I took a spur-of-the-moment trip to Québec last summer with my mother. As we drove north on US 91 through Vermont, we weren't sure exactly where we were headed. Should we just go to Montréal, the closer of our choices, or head further north to Québec City, a place neither of us had been? Well, what the heck, let's see Québec City as long as we're here. What a great decision that would turn out to be.

As we crossed the border at Rock Island, you know right away you're not in Kansas, er, the U.S. anymore. It's very subtle and hard to describe, but Québec has a different look and feel than its neighbor.

We continued north on 55 through Sherbrooke, then decided to take 116 up to Québec City. A great drive. Honestly, I think there must be a provincial law governing yard care in Québec. So many looked like spreads in Better Home and Gardens — pristine lawns, beautifully landscaped with flowers, bushes and trees.

We drove through quaint old towns, with fascinating, charming architecture. The road had sharp turns and many buildings sat right at the edge of the pavement. Though I've never been to Europe, I imagine these towns were much like those in rural France. So much character and history.

We crossed one of the two large bridges over the St. Lawrence and were in Québec City. We were lucky to find a hotel room quickly, then headed downtown. How pretty everything was — nice city neighborhoods and tree-lined boulevards. We took Grande Allée into Vieux Québec, which sits atop a promontory (Cape Diamond) at the confluence of the St. Lawrence and St Charles Rivers. You can understand why the founders chose this place for their original fortress — it's a prime military location. Oh, this is great. We were in the Upper Town section. The area reminded me of Old San Juan, with its narrow streets and historic walled exterior. Inside the ancient fortification walls are winding cobblestone streets and alleys with French restaurants, shops and galleries.

It was a rainy night, so we ducked into the first restaurant we found for dinner. Afterward, we walked the streets and came to an alley lined with artists selling their work. This is a picturesque, inspirational place, this province of Québec, so naturally many artists attempt to capture its beauty and spirit in their work. Some are more successful than others — I found some beautiful watercolor-like lithographs.

The next morning we were off again to Vieux Québec, taking a different route this time along the St. Lawrence on Boulevard Champlain. The day was warm and sunny, the river a deep dark shade of blue, it was a beautiful drive. I loved all the colorful one and two-story homes and shops along the drive — it was all so cheerful, inviting and European.


We parked at Vieux Port, right on the river, in Lower Town. From here there are terrific views up to Upper Town, especially of the grand Chateau Frontenac which towers over the peninsula. This area had an abundance of galleries and shops. In the center was Place Royal, an open, cobblestoned square surrounded by shops and the eglise Notre-Dame-des-Victoires. Some street performers — their skin covered in white and gray paint — were frozen, statue-like for several minutes.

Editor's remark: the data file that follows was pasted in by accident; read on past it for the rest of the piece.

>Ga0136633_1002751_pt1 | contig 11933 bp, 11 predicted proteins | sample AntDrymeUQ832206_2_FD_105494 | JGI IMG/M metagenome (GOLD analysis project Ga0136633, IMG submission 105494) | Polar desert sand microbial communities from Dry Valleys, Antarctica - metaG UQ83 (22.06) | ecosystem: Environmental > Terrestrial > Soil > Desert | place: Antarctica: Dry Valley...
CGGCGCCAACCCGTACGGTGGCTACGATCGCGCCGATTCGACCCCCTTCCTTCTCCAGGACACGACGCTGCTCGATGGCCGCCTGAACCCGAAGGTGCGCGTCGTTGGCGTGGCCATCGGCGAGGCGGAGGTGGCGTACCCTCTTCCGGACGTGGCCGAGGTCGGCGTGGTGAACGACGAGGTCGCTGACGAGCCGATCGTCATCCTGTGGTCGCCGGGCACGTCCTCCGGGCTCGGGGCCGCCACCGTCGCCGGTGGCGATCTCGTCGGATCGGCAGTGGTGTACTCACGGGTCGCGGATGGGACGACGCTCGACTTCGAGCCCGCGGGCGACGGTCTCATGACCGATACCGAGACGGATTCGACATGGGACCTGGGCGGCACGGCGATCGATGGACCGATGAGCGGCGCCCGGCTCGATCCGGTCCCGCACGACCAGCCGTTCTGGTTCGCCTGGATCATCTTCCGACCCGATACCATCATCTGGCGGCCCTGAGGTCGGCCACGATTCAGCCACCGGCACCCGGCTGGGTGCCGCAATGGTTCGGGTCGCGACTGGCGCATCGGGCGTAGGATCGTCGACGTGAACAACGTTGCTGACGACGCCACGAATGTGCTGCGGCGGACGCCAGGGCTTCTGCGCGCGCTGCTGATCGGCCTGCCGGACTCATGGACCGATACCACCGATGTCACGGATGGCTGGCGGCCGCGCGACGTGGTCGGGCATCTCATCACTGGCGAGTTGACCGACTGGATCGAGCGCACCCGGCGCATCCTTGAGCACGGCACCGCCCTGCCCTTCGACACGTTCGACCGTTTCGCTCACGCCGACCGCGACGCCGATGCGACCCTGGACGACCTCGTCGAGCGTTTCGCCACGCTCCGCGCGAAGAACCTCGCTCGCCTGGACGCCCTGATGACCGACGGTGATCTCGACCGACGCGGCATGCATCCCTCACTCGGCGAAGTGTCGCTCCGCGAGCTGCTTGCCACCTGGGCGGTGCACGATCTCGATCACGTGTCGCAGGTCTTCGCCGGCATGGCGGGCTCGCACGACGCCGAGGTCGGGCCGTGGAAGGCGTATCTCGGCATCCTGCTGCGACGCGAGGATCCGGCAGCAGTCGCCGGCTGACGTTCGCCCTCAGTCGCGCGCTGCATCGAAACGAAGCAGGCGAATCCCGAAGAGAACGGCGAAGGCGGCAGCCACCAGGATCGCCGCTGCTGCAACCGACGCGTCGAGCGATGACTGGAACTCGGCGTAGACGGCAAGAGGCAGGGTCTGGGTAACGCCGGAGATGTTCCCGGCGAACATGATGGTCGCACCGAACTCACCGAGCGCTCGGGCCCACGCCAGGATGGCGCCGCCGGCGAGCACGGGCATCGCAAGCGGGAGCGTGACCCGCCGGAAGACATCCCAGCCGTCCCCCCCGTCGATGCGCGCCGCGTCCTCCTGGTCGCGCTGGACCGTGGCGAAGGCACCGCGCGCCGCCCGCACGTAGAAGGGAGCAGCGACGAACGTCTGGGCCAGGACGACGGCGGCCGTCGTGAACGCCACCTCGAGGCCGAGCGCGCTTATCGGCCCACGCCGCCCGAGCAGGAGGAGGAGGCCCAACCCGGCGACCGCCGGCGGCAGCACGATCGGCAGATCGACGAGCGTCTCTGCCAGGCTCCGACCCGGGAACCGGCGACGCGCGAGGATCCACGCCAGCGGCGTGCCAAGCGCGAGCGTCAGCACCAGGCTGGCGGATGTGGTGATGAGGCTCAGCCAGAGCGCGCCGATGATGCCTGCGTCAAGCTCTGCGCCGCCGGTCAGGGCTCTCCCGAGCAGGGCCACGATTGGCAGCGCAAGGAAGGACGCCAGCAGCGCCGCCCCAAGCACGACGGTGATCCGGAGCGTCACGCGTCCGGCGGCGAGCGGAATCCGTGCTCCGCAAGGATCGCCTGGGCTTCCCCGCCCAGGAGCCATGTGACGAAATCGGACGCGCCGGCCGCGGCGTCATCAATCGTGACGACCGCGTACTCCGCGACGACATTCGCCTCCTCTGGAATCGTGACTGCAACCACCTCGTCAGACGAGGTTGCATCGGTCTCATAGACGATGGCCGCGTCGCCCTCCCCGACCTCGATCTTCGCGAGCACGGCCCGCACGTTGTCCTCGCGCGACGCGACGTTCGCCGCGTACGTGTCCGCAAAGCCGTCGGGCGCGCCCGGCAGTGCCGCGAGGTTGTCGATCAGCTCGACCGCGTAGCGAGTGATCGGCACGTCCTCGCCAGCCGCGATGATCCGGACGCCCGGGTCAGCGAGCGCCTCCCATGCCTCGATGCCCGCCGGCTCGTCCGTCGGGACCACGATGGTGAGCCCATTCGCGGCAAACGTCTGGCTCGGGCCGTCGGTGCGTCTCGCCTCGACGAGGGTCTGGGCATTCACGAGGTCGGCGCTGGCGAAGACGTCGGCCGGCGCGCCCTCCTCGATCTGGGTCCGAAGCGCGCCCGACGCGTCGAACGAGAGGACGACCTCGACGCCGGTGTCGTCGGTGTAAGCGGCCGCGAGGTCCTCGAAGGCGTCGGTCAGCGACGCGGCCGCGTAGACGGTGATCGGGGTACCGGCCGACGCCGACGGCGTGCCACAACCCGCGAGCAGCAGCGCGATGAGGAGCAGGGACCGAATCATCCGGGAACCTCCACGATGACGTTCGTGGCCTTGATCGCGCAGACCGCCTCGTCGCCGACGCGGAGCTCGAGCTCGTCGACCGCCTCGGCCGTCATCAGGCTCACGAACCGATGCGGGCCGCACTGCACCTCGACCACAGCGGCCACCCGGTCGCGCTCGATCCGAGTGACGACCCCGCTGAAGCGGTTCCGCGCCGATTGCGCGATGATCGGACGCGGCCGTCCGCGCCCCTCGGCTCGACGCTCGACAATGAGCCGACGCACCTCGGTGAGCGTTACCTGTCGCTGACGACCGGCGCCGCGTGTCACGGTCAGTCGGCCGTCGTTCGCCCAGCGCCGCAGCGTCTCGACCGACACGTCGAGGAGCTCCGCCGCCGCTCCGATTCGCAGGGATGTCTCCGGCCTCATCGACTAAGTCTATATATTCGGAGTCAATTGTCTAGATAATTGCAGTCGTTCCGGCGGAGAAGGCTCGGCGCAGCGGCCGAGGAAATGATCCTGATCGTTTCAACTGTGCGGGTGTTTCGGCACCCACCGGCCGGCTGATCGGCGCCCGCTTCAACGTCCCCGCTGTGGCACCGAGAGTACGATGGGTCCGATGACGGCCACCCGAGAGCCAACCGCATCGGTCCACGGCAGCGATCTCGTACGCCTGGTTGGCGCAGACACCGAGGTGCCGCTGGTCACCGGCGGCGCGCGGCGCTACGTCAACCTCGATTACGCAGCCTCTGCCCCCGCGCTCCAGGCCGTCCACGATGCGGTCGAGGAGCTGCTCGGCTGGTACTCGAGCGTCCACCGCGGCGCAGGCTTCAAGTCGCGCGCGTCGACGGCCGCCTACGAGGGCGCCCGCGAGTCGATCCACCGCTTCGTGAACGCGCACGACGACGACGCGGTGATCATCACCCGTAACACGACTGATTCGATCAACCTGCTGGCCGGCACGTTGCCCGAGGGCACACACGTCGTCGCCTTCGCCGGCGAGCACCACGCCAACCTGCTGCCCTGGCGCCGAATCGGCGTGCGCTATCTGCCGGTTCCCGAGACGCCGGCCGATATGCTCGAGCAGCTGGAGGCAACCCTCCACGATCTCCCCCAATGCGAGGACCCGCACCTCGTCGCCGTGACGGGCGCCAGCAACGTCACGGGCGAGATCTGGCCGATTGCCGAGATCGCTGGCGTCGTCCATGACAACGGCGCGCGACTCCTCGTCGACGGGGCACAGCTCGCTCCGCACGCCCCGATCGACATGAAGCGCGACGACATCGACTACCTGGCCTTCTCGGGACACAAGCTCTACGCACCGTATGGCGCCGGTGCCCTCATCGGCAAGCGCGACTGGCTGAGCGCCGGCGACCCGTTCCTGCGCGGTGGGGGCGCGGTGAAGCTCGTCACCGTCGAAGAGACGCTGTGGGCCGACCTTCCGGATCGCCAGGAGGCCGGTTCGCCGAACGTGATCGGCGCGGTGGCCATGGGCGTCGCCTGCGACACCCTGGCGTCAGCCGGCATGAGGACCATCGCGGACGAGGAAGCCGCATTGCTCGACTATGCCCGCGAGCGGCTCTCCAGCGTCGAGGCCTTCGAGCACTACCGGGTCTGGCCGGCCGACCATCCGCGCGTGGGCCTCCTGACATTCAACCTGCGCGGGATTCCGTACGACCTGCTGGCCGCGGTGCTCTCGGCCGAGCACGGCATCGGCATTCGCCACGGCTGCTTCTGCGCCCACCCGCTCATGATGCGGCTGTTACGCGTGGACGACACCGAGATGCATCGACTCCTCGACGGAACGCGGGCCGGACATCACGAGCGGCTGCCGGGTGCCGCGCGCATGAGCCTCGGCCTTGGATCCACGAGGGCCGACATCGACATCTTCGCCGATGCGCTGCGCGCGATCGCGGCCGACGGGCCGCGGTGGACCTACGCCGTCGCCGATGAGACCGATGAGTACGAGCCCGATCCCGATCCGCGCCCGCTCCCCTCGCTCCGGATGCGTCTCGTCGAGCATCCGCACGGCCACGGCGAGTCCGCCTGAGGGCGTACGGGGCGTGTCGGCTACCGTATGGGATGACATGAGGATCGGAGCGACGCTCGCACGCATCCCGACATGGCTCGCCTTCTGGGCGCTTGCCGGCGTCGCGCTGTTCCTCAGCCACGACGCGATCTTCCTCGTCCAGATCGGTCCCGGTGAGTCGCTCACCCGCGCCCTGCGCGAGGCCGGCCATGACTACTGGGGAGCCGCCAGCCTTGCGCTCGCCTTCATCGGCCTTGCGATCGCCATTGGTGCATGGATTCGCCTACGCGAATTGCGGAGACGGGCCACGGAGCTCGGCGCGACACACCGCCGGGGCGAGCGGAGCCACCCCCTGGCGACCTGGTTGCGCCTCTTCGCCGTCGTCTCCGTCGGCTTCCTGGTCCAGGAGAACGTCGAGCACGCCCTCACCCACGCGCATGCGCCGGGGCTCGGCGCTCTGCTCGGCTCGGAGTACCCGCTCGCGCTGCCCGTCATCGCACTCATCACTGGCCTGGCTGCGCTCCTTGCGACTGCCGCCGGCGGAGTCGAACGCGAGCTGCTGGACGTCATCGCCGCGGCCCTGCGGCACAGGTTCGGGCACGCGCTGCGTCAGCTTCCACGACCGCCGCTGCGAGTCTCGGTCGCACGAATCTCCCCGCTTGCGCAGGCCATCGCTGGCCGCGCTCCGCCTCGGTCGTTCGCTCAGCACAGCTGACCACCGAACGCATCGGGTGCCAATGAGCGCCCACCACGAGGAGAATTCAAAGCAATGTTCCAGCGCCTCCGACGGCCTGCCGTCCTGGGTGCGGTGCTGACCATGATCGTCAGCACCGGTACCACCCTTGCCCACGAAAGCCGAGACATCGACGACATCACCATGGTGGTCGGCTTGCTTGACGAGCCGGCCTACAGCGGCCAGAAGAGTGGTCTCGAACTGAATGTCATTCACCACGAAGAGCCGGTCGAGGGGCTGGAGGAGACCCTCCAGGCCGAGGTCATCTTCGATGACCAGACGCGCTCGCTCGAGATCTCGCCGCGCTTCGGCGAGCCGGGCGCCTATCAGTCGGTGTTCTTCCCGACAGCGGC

We did some shopping and enjoyed the ambiance of the area. Then we spotted the funicular, a glass-enclosed elevator that climbs the 300 feet to Upper Town. It travels along the cliff at a 45-degree (very steep!) angle. Well, that looked interesting. We were shoe-horned into the small cubicle with several other people. I was wedged against the back glass wall of the funicular — and up we went. Whoa as the ground disappeared beneath me, it was a bit scary as this little box quickly levitated with no visible means of support. What was holding us up? There were great views of the river and Lower Town as we rose.

We got off in Upper Town on the Terrasse Dufferin, a broad boardwalk that travels along the cliff edge above Lower Town and the river. What a beautiful area; what a wonderful atmosphere. Now why was it that I hadn't been here before?

Now we could see the impressive, imposing Chateau Frontenac up close. Copper and turrets and parapets, oh my. A national icon in Canada, it was built in 1893 for the Canadian Pacific Railways. We went inside the lobby and into the gift shop where I picked up books and postcards about the chain of grand hotels built by the railroad in Canada — an interesting history.


Back outside we strolled on the Terrasse Dufferin, enjoying the perfect mix of spectacular natural scenery, old-world architecture and the warmth of the sun.

We eventually went back to Lower Town on the escalier cass-cou, or breakneck stairs. A steep, pretty descent through different levels of gardens and buildings. We walked through more narrow cobblestoned streets, had lunch then went back to Vieux Port and our car.

Out in the river we could see the tip of Île d'Orléans. It was like a magnet, I could feel it pulling us

To Île d'Orléans

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